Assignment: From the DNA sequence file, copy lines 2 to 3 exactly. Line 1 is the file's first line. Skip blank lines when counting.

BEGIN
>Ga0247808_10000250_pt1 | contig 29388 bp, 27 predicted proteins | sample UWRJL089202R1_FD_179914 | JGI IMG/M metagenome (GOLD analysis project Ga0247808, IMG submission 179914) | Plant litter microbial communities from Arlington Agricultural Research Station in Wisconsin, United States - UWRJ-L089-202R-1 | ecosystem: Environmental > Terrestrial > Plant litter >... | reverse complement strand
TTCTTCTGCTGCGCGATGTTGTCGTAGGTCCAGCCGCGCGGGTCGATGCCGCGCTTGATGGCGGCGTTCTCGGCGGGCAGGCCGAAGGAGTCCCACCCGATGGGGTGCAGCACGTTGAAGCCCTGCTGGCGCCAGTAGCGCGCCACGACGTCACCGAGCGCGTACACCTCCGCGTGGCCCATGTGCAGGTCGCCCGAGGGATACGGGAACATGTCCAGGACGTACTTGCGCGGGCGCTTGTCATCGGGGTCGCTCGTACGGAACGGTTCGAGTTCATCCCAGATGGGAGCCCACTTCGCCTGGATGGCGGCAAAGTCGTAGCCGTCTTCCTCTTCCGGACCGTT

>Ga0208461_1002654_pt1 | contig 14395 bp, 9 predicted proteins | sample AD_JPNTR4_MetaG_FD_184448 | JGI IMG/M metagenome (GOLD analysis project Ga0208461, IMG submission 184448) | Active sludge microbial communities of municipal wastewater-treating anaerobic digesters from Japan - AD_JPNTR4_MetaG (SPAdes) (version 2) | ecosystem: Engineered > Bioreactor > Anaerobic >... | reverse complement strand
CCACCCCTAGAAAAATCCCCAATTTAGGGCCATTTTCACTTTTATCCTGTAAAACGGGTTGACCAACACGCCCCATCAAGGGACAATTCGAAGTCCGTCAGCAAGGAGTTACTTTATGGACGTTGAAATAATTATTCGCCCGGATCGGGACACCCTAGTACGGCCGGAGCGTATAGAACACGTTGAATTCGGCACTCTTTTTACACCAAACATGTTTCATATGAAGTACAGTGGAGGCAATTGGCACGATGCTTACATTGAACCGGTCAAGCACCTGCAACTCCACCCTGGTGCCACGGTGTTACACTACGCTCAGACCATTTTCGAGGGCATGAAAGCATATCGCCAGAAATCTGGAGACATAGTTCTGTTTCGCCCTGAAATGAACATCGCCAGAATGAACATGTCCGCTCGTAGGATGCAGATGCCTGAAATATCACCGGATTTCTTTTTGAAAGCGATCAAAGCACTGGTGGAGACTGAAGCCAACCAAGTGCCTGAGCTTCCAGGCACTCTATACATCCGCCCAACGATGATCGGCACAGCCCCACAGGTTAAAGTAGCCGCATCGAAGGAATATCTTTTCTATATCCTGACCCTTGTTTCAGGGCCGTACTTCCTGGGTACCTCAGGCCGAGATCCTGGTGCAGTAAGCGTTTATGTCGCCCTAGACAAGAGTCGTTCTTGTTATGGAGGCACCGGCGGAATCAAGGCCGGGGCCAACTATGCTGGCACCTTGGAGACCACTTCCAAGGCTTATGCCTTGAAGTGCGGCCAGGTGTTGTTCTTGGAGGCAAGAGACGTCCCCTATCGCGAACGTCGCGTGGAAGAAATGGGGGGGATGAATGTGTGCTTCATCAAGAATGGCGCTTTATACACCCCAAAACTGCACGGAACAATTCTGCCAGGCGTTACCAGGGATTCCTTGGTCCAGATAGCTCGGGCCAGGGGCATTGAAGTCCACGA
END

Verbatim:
TTCTTCTGCTGCGCGATGTTGTCGTAGGTCCAGCCGCGCGGGTCGATGCCGCGCTTGATGGCGGCGTTCTCGGCGGGCAGGCCGAAGGAGTCCCACCCGATGGGGTGCAGCACGTTGAAGCCCTGCTGGCGCCAGTAGCGCGCCACGACGTCACCGAGCGCGTACACCTCCGCGTGGCCCATGTGCAGGTCGCCCGAGGGATACGGGAACATGTCCAGGACGTACTTGCGCGGGCGCTTGTCATCGGGGTCGCTCGTACGGAACGGTTCGAGTTCATCCCAGATGGGAGCCCACTTCGCCTGGATGGCGGCAAAGTCGTAGCCGTCTTCCTCTTCCGGACCGTT

>Ga0208461_1002654_pt1 | contig 14395 bp, 9 predicted proteins | sample AD_JPNTR4_MetaG_FD_184448 | JGI IMG/M metagenome (GOLD analysis project Ga0208461, IMG submission 184448) | Active sludge microbial communities of municipal wastewater-treating anaerobic digesters from Japan - AD_JPNTR4_MetaG (SPAdes) (version 2) | ecosystem: Engineered > Bioreactor > Anaerobic >... | reverse complement strand